A retired Los Angeles County Superior Court judge has pleaded no contest to an assault charge for shooting at police responding to his West L.A. townhouse.
James A. Bascue entered the plea Friday in a Santa Ana courtroom. Orange County Superior Court Judge Thomas M. Goethals sentenced Bascue, 75, to five years of formal probation and 500 hours of community service, according to court records.
Bascue's attorney, Richard Hirsch, said his client had consumed both alcohol and Ambien on the night of the shooting. Since his arrest in the early morning hours of June 11, Bascue has undergone treatment for alcoholism, including private counseling, regular Alcoholics Anonymous meetings and a two-day outpatient program, Hirsch said.
"He's grateful that the court and the prosecutor allowed him to move ahead and prove he can be a productive member of society," Hirsch said of Bascue.
Both the courts and district attorney's office of Los Angeles County formally recused themselves from the case.
Before retiring in 2007, Bascue was a longtime L.A. County judge who also served as the court's presiding judge from 2001 to 2002. Before his appointment to the bench in 1990, Bascue had worked as an L.A. County gang prosecutor.
But Bascue's storied career took a dramatic turn last year when he called police about 11:45 p.m. on June 10 to his South Barrington Avenue townhouse and officers found him inside, holding two guns. He loaded the guns' magazines and pointed a gun at his head, police said.
Officers pleaded with him to drop the weapons.
Police said that Bascue fired two shots, one inside his house and another toward an officer at the window, prompting a standoff with a SWAT team that ended with his arrest.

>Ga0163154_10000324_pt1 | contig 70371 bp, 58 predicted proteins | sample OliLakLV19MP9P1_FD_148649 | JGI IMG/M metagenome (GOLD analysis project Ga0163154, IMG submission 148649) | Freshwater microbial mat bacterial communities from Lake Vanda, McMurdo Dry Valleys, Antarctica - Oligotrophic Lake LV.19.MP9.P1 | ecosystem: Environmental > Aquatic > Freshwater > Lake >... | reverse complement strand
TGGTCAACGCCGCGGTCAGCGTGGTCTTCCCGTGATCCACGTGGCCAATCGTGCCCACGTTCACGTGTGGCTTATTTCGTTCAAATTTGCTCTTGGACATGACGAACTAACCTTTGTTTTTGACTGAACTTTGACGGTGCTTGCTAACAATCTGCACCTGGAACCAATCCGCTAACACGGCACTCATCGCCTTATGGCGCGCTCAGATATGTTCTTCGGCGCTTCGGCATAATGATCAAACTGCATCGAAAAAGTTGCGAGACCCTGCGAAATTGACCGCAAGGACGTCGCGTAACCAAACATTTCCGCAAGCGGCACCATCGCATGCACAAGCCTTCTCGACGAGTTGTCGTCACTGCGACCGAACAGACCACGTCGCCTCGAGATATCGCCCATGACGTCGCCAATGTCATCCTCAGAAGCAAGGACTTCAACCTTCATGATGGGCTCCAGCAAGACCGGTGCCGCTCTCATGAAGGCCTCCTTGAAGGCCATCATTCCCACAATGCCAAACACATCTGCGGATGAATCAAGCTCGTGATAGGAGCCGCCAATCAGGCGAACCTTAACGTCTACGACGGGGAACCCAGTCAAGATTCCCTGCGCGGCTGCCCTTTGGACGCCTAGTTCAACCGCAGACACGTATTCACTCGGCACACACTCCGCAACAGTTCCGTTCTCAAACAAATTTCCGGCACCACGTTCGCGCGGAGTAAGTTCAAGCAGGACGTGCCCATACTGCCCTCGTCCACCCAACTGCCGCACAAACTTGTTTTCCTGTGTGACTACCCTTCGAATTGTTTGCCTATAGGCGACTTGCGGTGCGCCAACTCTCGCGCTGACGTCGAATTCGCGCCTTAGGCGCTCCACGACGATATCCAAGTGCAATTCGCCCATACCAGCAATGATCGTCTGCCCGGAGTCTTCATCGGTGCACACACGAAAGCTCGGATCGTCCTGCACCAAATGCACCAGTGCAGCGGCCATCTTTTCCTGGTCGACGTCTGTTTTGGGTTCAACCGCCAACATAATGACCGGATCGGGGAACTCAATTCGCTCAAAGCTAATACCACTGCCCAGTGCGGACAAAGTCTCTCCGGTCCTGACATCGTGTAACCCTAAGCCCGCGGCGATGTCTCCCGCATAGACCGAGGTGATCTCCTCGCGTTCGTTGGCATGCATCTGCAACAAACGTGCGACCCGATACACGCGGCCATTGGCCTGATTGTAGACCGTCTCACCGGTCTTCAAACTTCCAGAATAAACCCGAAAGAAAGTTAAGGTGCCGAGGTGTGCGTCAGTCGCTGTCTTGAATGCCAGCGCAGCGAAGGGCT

In August, the state attorney general's office filed a felony assault charge against the former jurist.
In accepting a deal that kept Bascue out of prison, Goethals said the judge merited credit for his career as a prosecutor and court officer, City News Service reported. Goethals said he took into account letters from Bascue's former colleagues, and said the news coverage of the case provided "shame and embarrassment," City News Service reported.
Goethals addressed Bascue as "mister" and said the sentence did not amount to preferential treatment.
"It's important to me and this community there not be a perception we have a two-tiered system of justice,'' Goethals told the court.
Bascue's attorney agreed that the "very unusual" case did not demonstrate preferential treatment. Hirsch said his client had also written a letter to the police officer whom he shot at, apologizing for what occurred. And Hirsch noted that his client called police initially and there's evidence that he didn't even know police were outside his home.
"He didn’t intend to either harm a police officer or do anything to put a police officer in jeopardy," Hirsch said.
As Goethals handed down the sentence, Bascue was tearful, Hirsch added. Bascue was also ordered not to drive, and he's expected to return to court in July for a progress report.
Said Hirsch: "I think he's prepared to move ahead."
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